Reappraisal: ‘The Man From U.N.C.L.E.’ is stylish, fast-paced fun

Tuesday, November 7, 2017 - 6:02pm

NOSELL

Warner Bros.

 

In 2015, director Guy Ritchie (“King Arthur: Legend of the Sword”) released “The Man From U.N.C.L.E.,” a Cold War spy caper featuring Henry Cavill (“Batman vs. Superman: Dawn of Justice”), Alicia Vikander (“Submergence”) and Armie Hammer (“Call Me By Your Name”) as a motley crew of international spies hunting for a missing warhead. The film seemed to be one nobody had asked for, adapted from a low-brow 1964 television series of the same name. What’s more, it opened just weeks after spy-movie blockbuster “Mission Impossible: Rogue Nation.” As a result, ticket sales were less than spectacular. With tepid critical reviews, the film came and went as little more than a blip on the 2015 summer movie radar. Today the film remains one of the most underrated spy films to come out of the last decade, featuring dazzling stylization, irresistible cast chemistry and an electrifying soundtrack.

The spy flick was once a pillar of popular cinema: Filled with suave machismo, high fashion and exorbitant amounts of innuendo, the style of the classic spy movie is a cultural icon. Today, they don’t make spy movies like they used to; box offices are dominated by dark, gritty films like “The Bourne” series, and even the once-campy “James Bond” films now boast sleek, blue-tinted color palettes.

“The Man From U.N.C.L.E.” is an homage to a bygone era of film. It doesn’t concern itself with deep, troubled backstories or a dark, moody aesthetic. The film meticulously recreates the style of the classic spy film, from its split-screen action sequences to its dramatic camera zooms. The film revels in this campy, carefree style with just enough modern flair to not feel dated. Critics panned the film for prioritizing style over substance, which it did. However, positing that criticism of this kind of film is like comparing Dr. Pepper to fine wine. The film wasn’t made to be deep — it was made to be stylish and fun, a goal it achieves in spades.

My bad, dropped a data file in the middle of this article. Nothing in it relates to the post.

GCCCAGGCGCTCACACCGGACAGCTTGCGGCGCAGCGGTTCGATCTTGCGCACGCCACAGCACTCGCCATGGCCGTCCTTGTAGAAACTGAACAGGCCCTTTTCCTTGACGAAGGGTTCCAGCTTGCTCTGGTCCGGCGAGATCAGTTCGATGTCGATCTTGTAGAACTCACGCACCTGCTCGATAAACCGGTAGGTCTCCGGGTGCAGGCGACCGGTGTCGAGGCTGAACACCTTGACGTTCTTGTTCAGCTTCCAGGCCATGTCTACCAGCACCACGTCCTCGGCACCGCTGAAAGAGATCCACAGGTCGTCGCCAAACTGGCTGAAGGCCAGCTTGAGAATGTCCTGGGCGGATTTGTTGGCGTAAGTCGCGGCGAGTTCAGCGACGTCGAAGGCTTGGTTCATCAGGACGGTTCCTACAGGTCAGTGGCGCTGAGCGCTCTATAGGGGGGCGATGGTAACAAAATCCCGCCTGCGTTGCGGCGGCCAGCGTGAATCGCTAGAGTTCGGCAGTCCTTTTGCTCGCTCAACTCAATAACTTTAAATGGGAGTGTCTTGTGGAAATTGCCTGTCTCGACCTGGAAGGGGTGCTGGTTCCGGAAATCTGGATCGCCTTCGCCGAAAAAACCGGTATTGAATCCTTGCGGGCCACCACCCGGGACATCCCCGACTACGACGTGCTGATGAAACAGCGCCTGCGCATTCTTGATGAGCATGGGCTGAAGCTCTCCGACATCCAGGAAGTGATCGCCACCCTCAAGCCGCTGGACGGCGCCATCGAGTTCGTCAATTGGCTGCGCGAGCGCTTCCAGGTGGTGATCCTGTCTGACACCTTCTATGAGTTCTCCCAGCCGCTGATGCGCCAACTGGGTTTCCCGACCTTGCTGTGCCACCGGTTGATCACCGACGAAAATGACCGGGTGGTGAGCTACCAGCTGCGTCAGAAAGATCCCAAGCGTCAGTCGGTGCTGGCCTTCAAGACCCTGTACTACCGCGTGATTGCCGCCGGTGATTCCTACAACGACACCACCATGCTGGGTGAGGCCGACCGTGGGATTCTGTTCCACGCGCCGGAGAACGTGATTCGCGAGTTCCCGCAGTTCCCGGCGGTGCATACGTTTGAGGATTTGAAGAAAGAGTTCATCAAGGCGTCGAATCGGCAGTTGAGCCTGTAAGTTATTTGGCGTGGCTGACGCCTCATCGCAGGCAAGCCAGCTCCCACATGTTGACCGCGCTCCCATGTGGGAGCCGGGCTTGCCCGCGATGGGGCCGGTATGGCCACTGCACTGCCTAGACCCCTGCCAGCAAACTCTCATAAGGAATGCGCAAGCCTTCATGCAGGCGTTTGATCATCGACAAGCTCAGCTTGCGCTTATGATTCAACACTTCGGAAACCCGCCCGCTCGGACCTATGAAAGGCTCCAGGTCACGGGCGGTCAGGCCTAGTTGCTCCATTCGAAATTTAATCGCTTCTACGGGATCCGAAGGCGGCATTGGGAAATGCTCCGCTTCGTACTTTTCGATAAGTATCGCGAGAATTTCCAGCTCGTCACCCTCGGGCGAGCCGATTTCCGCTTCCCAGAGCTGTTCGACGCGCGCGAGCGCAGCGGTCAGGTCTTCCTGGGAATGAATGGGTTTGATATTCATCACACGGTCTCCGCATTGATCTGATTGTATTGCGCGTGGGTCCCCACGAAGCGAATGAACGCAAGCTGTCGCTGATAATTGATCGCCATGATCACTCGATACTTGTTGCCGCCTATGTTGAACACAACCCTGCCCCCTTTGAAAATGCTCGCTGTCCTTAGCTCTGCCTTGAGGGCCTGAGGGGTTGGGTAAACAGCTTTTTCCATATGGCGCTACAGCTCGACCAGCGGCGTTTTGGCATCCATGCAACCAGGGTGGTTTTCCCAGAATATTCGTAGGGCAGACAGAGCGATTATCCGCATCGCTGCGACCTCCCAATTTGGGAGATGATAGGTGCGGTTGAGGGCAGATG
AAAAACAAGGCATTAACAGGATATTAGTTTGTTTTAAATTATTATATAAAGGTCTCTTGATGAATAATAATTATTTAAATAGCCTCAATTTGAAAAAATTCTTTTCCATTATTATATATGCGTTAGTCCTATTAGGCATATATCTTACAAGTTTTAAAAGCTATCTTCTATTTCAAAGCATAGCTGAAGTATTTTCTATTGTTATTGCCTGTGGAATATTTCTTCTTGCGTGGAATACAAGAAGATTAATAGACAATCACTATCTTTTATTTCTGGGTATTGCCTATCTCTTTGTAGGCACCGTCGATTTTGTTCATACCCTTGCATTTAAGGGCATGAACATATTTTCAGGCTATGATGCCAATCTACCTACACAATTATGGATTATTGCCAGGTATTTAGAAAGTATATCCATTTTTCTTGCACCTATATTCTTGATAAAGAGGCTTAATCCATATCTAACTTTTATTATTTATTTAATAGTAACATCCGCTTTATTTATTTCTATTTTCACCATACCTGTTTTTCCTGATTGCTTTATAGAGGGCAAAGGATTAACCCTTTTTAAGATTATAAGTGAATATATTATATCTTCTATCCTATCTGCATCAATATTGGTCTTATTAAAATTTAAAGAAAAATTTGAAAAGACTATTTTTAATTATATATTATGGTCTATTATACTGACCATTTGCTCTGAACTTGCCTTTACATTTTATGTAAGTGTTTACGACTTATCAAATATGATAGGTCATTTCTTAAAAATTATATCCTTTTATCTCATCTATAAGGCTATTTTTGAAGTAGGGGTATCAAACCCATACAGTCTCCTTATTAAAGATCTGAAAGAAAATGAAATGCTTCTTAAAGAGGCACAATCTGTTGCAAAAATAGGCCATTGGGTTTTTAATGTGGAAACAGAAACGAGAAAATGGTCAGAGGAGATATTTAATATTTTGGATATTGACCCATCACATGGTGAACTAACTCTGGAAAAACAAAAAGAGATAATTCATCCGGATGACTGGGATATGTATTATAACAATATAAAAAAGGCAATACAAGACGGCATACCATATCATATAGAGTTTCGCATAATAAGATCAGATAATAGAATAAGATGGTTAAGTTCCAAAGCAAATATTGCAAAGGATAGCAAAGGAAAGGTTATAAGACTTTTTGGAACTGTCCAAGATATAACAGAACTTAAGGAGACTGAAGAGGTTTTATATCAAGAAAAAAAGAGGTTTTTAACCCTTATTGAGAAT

The cast’s chemistry, too, stands out as a highlight of the film that was largely overlooked by critics. Each of the main characters is likeable on their own, from Cavill’s suave Napoleon Solo to Hammer’s stalwart Illya Kuryakin to Vikander’s charming Gaby. Together, however, these three feed off of one another and create a cast dynamic that’s downright irresistible. The characters all serve as excellent foils for one another, such as in a scene where Illya sits in a hotel room and quietly plays chess with himself, trying (and failing) to ignore Gaby drunkenly dancing to Solomon Burke’s “Cry to Me.” The interactions between the film’s main characters are repeatedly grin-inducing, and they're part of what makes the film as much fun as it is.

Speaking of “Cry to Me,” did I mention that this soundtrack is incredible? Because it is. Not only does the film sample numerous ’60s Italian pop classics (including one particularly memorable scene featuring Peppino Gagliardi’s “Che Vuole Questa Musica Stasera”), but it also contains numerous standout original compositions. A large virtue of these original compositions — composed by Daniel Pemberton — is how well they fit the action taking place on the screen. For example, during a car chase the engines may rev in unison with ripping electric guitar riffs, or the cars may bounce along a dirt trail to the beat of the soundtrack piece. This synchronization is subtle, but it lends the film a unique cadence that’s all its own.

It may not be a dramatic masterwork, but from my first viewing of “The Man From U.N.C.L.E.” back in 2015, I knew the film was significant as a tribute to the golden age of on-screen espionage, and all the bravado, style and campiness that came with it. It’s absolutely an imperfect film, and not one I’d ever try to pretend is flawless, but those flaws rarely seem to impact the experience of watching the film. Instead, “The Man From U.N.C.L.E.” is the type of cinematic experience that thrills and entertains for every second of its 116 minutes.